Students pioneer support group


Claire Grunewald

Students sort through information packets given to them at their third, peer counseling training session. The new support group will offer students an outlet for talking with their peers in times of need.

Support can be given in a variety of ways, and, starting this school year, students will have a new outlet in times of need.

This new outlet will be known as The Breakfast Club and will be led by nine certified peer counselors. Meetings are currently scheduled to meet every Tuesday and Thursday morning before school in the TV Production room, although the location may be altered. Students will have the opportunity to go to these meetings and talk one-on-one with a peer counselor. There will also be a large group discussion every other Thursday.

According to peer counseling instructor Sue Lichtfuss, the role of the counselors isn’t to give advice or to fix their peers’ problems, but to be there and to listen.

Lichtfuss is the program coordinator for the mobile crisis team of Harford County and got in touch with JC when she came with the Yellow Ribbon Program in the spring of 2015.

“[A group of students] approached me […] and said that they were really interested in suicide prevention and they were hoping that they could start something here, and that they wanted to have a peer counseling program,” Lichtfuss said.

One of those students was senior Parker Day. According to Day, her classmate Conrad Gagnon presented the idea at their junior retreat in the fall, and then she took initiative in getting the group started.

Claire Grunewald
Confused by the calling she feels to become a nun, senior Faith Ensor (right) talks through her “problem” with peer counselor Brooke Vogel (left). Role playing such as this was a major learning tool for the peers in their training sessions.

“I wanted to start a group like this because retreat made me realize we all have problems to a degree, and we need something in the school that welcomes students into an environment where it is safe to talk about what is going on in their lives,” Day said.

Throughout the rest of the school year, Day, with the help of fellow senior Kishan Patel, talked with their peers who may be interested, guidance counselor Carol Heflin, and various other teachers and administrators to try to make The Breakfast Club become a reality.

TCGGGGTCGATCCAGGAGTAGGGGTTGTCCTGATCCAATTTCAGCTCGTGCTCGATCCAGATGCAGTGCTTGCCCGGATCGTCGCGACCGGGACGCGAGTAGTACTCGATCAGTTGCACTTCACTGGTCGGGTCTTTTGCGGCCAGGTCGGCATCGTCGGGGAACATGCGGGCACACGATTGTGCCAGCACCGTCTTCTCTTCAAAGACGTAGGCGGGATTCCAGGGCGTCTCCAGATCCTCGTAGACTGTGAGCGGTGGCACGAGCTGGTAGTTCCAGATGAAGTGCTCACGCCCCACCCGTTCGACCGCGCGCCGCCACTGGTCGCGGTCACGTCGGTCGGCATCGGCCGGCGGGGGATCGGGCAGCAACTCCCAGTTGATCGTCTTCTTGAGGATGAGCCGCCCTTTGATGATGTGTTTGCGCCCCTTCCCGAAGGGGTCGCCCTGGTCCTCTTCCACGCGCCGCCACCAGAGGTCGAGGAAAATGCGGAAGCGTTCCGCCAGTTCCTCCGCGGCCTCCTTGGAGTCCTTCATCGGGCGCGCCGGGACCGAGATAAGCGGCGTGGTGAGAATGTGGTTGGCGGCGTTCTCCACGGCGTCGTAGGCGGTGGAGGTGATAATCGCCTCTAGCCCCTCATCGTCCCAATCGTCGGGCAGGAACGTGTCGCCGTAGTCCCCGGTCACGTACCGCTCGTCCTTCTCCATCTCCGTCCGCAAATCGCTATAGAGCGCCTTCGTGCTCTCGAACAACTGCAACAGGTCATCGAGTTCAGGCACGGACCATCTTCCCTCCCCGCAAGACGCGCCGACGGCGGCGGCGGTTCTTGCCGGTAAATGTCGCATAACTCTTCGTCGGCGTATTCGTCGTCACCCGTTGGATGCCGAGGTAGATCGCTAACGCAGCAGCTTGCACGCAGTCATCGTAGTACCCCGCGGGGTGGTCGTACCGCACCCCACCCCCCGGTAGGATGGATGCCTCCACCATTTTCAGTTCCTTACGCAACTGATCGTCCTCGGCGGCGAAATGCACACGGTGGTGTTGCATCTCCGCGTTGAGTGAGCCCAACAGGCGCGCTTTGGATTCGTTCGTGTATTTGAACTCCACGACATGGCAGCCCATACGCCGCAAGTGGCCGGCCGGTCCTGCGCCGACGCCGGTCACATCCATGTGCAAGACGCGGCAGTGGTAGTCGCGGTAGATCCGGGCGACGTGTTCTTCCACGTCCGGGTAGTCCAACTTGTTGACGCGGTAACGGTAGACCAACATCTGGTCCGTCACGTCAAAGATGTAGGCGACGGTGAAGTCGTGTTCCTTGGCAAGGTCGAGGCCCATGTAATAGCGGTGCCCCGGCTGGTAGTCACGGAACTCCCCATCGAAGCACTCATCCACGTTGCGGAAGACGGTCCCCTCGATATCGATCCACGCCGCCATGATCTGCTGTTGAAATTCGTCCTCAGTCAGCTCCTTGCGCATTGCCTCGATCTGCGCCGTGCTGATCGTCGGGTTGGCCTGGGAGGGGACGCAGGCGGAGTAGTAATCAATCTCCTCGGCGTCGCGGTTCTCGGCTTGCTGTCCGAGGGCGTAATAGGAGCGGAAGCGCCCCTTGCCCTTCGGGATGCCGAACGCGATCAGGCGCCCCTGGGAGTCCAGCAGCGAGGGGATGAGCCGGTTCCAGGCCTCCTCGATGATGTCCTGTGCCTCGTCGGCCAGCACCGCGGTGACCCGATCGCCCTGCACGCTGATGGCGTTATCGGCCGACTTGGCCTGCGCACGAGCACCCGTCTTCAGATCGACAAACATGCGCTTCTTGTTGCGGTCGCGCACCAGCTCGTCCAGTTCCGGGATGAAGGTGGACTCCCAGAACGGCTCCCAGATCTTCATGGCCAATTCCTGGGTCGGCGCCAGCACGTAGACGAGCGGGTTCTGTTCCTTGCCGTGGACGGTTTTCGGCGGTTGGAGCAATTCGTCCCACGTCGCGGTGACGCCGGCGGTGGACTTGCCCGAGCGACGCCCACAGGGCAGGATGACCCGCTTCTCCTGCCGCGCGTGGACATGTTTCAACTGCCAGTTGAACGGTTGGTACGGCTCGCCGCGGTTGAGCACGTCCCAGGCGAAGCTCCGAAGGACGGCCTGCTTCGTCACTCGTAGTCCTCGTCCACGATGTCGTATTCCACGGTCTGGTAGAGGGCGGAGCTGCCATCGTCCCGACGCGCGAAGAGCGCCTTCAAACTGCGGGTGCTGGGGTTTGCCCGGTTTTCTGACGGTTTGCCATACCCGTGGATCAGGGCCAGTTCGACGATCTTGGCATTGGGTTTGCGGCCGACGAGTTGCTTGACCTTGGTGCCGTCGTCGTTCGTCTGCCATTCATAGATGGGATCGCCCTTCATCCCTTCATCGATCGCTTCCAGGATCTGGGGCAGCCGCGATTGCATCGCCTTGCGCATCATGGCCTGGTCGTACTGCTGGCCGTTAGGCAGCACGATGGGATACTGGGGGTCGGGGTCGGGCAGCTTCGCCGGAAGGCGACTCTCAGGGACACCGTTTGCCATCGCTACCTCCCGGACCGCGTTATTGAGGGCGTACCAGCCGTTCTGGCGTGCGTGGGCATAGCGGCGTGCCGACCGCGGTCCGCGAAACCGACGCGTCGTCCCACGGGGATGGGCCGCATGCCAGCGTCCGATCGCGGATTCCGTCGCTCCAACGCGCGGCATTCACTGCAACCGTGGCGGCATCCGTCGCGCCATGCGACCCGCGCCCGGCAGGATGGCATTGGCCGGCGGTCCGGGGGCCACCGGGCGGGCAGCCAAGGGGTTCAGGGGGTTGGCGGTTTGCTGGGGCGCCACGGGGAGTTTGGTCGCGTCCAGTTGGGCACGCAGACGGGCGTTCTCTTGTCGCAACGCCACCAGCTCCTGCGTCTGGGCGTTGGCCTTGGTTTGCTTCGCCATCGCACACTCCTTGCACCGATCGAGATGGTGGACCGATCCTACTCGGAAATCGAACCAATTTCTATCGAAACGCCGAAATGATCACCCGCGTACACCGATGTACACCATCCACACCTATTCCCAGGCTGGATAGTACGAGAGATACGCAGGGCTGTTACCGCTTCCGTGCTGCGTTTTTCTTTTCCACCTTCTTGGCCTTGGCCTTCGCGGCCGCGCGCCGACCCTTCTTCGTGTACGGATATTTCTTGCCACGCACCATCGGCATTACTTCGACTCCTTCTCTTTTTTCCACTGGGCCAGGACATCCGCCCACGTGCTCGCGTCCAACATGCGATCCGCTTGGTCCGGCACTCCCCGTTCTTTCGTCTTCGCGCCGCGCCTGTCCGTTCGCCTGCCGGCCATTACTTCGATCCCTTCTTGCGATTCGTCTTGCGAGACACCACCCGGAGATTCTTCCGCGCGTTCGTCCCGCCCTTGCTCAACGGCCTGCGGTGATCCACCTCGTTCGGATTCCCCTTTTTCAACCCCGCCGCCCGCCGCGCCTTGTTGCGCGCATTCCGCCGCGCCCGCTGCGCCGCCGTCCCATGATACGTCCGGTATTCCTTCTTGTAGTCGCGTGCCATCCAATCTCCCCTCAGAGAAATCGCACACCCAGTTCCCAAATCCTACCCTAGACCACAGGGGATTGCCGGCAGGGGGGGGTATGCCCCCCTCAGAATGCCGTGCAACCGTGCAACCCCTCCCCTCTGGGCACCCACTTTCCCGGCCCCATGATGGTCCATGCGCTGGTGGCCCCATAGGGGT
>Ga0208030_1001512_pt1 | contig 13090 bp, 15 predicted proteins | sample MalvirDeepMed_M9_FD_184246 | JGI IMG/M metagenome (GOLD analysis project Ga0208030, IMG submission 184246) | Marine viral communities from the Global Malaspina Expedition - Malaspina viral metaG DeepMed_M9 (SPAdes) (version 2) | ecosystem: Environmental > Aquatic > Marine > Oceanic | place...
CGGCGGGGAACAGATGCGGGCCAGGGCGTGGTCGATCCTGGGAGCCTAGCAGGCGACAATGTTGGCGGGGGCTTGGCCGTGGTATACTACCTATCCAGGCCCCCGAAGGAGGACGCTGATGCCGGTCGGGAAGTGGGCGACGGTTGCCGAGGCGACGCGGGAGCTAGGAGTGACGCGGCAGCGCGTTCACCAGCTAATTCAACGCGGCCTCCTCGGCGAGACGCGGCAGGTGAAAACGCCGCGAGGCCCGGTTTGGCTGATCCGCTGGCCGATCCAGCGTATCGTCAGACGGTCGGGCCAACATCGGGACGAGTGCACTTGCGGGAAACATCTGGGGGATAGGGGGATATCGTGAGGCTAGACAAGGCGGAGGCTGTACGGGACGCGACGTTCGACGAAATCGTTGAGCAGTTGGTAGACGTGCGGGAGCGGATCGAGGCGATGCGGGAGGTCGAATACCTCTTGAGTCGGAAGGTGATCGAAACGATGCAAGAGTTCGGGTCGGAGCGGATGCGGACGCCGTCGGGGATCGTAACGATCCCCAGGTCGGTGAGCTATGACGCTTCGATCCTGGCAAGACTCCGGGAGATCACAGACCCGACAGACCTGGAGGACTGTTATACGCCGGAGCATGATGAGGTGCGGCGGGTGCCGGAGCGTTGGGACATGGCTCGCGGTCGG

According to Day, the idea was faced with enthusiasm, but also many obstacles and worries. “[There was worry] because there wasn’t a legal psychologist that could attend the group, which is why we now have peer counselors,” Day said.

Heflin helped Day and Patel throughout these obstacles by being their bridge with the administration. “There were just so many questions. I don’t think [the administration] saw it as a liability, I think they wanted it to work, but they just didn’t know how to get there. It sounded like a good idea, but, oh my God, it was scary,” Heflin said.

However, Day and Patel worked with Heflin to figure out the best possible solution, and Lichtfuss presented one that day last spring. After four two and a half hour-long training sessions with Lichtfuss and Heflin, nine seniors are now certified peer counselors  and will be available to the entire student body for support.

Heflin and Lichtfuss will both be available for support as well, for both the students and the counselors. Heflin is, as she calls it, the “on-site” person in case of any emergencies or problems. Lichtfuss will be the official clinical supervisor of all of the peer counselors, and will make routine visits to check on the group.

“The general idea is just to let people know there are students there for them, who want to hear them and, be there for them, and that’s what we are,” Day said.

The idea is finally a reality. “I couldn’t be happier,” Heflin said.

Claire Grunewald is the Print Chief for The Patriot and